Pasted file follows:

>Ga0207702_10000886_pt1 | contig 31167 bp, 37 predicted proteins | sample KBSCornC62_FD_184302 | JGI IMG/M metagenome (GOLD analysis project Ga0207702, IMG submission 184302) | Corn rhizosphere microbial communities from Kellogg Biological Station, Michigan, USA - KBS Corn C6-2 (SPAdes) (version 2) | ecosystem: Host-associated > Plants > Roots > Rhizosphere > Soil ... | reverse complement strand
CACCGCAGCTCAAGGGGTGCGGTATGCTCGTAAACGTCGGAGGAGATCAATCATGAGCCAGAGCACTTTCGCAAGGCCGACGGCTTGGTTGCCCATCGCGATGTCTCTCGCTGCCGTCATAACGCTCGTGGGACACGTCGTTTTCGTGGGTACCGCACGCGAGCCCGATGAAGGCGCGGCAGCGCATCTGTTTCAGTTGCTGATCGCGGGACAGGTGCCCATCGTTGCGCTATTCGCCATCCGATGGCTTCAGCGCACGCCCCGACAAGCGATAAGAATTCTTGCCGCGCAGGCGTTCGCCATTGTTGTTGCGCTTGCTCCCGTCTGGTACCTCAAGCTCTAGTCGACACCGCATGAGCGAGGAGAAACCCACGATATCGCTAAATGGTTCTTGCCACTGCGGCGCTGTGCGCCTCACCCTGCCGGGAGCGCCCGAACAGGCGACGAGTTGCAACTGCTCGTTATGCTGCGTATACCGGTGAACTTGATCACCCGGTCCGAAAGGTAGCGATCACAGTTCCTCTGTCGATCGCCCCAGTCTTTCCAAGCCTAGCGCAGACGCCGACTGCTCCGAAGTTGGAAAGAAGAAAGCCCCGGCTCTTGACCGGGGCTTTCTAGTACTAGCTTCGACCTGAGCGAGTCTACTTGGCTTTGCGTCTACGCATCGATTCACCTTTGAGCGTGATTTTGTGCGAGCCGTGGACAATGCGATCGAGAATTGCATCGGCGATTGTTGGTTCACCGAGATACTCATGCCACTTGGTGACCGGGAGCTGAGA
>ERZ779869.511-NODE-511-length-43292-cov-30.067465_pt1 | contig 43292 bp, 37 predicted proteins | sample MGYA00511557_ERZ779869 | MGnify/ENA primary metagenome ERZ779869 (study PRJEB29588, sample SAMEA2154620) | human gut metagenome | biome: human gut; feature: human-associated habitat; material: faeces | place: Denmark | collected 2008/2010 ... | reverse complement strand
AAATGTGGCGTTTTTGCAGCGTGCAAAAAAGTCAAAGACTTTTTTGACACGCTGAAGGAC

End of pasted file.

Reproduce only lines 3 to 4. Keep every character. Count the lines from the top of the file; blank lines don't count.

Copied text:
>ERZ779869.511-NODE-511-length-43292-cov-30.067465_pt1 | contig 43292 bp, 37 predicted proteins | sample MGYA00511557_ERZ779869 | MGnify/ENA primary metagenome ERZ779869 (study PRJEB29588, sample SAMEA2154620) | human gut metagenome | biome: human gut; feature: human-associated habitat; material: faeces | place: Denmark | collected 2008/2010 ... | reverse complement strand
AAATGTGGCGTTTTTGCAGCGTGCAAAAAAGTCAAAGACTTTTTTGACACGCTGAAGGAC